Paris-based MK2 Films will launch sales in Cannes on an upcoming bio-doc about 1960s icon Marianne Faithfull [pictured] by French actress and director Sandrine Bonnaire.

Simply entitled Faithfull, it will follow the singer’s life journey, from being discovered at the age of 17 in 1960s ‘Swinging London’; to her rock ‘n’ roll life with Rolling Stones frontman Mick Jagger; her battle with drugs and alcohol addiction and rebirth as a performer in later life.

Developed in close co-operation with Faithfull, it is set to feature interviews with Jagger, Salman Rushdie, Anselm Kiefer, Nick Cave and Damon Albarn.

It is Bonnaire’s second documentary after My Name Is Sabine, about her severely autistic sister, which premiered in Cannes Directors’ Fortnight in 2007. Paris-based Cinétéve is producing, with the backing of Arte, for a 2017 delivery.

New Talents: Moussaoui and Risuleo

The documentary is among four new
See full article at ScreenDaily »

2014 Cannes Film Festival Predictions: 46th Directors’ Fortnight

Hovering around the twenty-one to twenty-four feature film mark with at least a quarter of those films belonging to first time filmmakers, the Quinzaine des Realisateurs (a.k.a Directors’ Fortnight) has in the past couple of years, counted on a healthy supply of French, Spanish and Belgium produced film items, and has been geared towards the offbeat genre items as with last year’s edition curated by Edouard Waintrop and co. To be unveiled on the 22nd, as we attempted with our Critics’ Week predix, Blake Williams, Nicholas Bell and I (Eric Lavallee) are thinking out loud and hedging our bets on what the section might look like or what the programmers might be looking at for 2014. Here is our predictions overview:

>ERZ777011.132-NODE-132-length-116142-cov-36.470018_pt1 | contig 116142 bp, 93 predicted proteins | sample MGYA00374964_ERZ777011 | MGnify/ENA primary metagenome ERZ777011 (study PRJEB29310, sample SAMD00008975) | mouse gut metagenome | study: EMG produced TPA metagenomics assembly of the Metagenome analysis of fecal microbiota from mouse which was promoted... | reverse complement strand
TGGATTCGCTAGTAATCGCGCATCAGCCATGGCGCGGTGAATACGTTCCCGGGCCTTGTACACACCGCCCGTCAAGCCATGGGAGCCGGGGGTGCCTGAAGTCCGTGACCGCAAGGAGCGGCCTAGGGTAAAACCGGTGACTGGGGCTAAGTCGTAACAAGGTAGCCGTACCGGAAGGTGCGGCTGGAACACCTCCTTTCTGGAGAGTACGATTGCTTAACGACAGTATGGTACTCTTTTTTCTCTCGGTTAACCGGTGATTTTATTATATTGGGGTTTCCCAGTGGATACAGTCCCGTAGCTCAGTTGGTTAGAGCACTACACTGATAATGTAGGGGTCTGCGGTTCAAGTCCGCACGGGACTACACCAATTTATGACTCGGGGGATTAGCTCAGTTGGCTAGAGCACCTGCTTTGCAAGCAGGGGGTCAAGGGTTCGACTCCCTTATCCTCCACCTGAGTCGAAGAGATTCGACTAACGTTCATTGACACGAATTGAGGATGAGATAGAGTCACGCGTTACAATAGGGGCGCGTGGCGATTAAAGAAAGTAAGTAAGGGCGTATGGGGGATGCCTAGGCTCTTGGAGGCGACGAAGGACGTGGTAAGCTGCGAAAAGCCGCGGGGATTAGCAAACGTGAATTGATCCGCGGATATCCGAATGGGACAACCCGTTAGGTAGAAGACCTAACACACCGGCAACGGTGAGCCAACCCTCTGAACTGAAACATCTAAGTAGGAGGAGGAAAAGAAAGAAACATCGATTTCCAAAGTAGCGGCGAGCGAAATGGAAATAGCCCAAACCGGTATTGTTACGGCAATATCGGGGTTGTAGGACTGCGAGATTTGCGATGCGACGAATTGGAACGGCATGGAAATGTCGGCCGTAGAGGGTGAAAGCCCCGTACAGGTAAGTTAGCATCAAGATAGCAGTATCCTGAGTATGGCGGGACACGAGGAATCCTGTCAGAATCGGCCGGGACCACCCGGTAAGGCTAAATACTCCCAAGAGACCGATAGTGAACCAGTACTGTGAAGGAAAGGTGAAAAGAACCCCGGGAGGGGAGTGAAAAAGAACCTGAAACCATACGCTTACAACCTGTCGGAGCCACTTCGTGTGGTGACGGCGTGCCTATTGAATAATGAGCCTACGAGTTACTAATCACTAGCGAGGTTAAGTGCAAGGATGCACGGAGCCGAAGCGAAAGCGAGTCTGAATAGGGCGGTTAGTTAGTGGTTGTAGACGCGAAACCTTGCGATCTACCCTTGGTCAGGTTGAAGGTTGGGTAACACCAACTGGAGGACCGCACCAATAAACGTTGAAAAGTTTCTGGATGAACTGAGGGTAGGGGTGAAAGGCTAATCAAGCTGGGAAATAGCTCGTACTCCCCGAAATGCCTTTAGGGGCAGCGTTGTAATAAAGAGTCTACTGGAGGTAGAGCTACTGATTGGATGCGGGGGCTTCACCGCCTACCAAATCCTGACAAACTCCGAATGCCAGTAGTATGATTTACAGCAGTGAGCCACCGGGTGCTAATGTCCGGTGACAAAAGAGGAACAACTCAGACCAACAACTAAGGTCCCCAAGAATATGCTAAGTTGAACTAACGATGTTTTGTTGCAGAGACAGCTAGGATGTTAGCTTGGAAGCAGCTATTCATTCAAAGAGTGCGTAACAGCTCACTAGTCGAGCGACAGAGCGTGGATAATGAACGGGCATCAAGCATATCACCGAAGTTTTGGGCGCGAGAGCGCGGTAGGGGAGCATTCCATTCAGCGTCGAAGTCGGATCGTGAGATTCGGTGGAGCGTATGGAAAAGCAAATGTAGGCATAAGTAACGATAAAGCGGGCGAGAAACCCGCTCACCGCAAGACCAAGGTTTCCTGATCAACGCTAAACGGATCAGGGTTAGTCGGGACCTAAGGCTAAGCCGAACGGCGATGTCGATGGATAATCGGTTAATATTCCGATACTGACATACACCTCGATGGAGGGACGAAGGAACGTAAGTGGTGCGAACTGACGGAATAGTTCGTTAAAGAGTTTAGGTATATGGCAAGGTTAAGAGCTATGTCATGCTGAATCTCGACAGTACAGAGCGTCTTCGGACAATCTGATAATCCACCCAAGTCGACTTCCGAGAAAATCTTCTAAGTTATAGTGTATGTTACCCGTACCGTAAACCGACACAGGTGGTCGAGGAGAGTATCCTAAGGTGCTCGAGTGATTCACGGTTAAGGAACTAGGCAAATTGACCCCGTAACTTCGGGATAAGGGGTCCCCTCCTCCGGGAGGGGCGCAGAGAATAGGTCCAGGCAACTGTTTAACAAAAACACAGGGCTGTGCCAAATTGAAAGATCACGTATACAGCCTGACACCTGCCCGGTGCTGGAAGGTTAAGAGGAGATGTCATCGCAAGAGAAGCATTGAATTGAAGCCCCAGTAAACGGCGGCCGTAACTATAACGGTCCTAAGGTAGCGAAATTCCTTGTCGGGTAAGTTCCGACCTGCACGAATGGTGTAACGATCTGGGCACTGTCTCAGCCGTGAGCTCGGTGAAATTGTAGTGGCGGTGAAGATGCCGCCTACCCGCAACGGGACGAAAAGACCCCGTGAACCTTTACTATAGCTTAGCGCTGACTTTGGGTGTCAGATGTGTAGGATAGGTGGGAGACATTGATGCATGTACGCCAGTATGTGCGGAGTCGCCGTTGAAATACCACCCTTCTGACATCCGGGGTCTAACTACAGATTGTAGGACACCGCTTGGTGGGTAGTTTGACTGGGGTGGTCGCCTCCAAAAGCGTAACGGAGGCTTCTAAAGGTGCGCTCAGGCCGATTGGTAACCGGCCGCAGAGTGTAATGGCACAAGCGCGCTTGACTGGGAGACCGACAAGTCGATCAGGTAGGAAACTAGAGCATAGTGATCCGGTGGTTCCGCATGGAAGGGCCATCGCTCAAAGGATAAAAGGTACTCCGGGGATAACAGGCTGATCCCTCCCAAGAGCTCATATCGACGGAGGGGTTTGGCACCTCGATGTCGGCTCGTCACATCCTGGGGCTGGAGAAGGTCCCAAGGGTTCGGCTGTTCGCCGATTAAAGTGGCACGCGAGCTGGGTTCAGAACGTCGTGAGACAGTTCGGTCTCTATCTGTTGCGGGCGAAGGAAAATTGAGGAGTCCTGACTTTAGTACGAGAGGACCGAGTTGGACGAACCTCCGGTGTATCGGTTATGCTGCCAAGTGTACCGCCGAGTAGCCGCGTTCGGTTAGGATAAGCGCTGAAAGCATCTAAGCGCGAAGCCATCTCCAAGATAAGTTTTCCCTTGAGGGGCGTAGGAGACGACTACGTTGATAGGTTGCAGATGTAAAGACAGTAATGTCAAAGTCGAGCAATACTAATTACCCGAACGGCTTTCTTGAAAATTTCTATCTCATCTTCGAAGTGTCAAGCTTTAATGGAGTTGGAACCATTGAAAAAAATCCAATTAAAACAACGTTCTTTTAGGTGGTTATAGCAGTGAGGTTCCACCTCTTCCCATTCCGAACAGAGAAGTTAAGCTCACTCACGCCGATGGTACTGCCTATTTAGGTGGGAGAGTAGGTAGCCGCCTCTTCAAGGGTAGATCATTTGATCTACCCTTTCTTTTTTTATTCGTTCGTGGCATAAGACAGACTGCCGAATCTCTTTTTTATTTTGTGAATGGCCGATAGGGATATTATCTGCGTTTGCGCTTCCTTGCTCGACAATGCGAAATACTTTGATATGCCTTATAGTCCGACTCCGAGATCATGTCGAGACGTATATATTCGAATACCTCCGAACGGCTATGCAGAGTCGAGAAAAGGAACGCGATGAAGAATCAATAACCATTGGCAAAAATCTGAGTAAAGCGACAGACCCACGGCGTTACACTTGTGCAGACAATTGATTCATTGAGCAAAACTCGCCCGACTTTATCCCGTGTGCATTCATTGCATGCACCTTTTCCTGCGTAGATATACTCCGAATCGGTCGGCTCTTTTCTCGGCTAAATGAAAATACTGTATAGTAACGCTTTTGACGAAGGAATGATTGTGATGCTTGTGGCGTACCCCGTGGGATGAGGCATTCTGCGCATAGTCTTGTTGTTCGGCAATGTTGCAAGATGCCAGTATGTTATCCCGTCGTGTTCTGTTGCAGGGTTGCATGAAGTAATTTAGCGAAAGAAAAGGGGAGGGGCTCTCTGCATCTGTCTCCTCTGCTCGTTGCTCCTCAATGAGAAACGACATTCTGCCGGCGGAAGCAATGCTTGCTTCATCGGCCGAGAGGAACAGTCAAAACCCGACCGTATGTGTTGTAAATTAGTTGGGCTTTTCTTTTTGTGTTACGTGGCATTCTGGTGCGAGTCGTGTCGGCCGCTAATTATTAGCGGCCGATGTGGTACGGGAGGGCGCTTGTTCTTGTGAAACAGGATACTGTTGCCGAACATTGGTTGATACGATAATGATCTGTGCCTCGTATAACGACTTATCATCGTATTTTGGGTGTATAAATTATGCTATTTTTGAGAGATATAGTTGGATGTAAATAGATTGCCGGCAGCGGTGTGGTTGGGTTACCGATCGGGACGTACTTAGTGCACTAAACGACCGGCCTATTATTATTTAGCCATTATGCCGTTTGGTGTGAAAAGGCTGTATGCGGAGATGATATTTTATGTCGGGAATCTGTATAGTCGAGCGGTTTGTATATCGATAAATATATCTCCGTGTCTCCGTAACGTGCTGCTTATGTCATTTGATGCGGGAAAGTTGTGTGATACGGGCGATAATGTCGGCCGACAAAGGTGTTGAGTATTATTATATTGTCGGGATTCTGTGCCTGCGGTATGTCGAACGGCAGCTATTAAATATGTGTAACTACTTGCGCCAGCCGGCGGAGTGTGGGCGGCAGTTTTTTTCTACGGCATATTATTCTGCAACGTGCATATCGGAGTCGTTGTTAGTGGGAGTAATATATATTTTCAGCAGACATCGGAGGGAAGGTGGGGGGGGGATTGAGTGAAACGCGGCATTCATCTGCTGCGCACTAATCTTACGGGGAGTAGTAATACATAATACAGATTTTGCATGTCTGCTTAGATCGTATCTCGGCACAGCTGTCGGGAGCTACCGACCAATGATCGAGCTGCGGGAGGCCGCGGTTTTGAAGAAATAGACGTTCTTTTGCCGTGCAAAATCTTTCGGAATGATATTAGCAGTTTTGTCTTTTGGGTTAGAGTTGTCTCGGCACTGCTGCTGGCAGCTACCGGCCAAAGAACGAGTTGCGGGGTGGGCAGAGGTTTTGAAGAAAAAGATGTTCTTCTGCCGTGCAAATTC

Six years after presenting Vinyan at the Venice Film Festival, Fabrice Du Welz finally returns with potentially not one, but a pair of works for the ’14 campaign.
See full article at IONCINEMA.com »

Leigh, Coixet, Zonca and co. to compete for Berlin's Golden Bear

  • Today's nine title announcement for the Berlin Festival’s main competition section (the 58th edition runs between Feb. 7-17.) is an early sign that the 2008 year in film is rich in international film from all corners of the globe and that the upcoming Cannes film festival is going to be loaded once again with heavyweight titles. Out of the titles I'm most looking forward to seeing are the little known Mike LeighMike Leigh
[/link] project called Happy-Go-Lucky and Erick Zonca’s French thriller Julia starring Tilda Swinton, and the postponed domestic release of Isabel Coixet’s Elegy. Here is the 9-list:Feuerherz (Heart of Fire) Germany/Austria (adapted from the bestseller by Senait Mehari) by Luigi Falorni (The Story of the Weeping Camel) with Letekidan Micael Julia France by Erick Zonca (The Dreamlife of Angels) with Tilda Swinton, Aidan Gould, Saúl Rubinek Lady Jane France By Robert Guédiguian (Le Promeneur du champ de Mars,
See full article at IONCINEMA.com »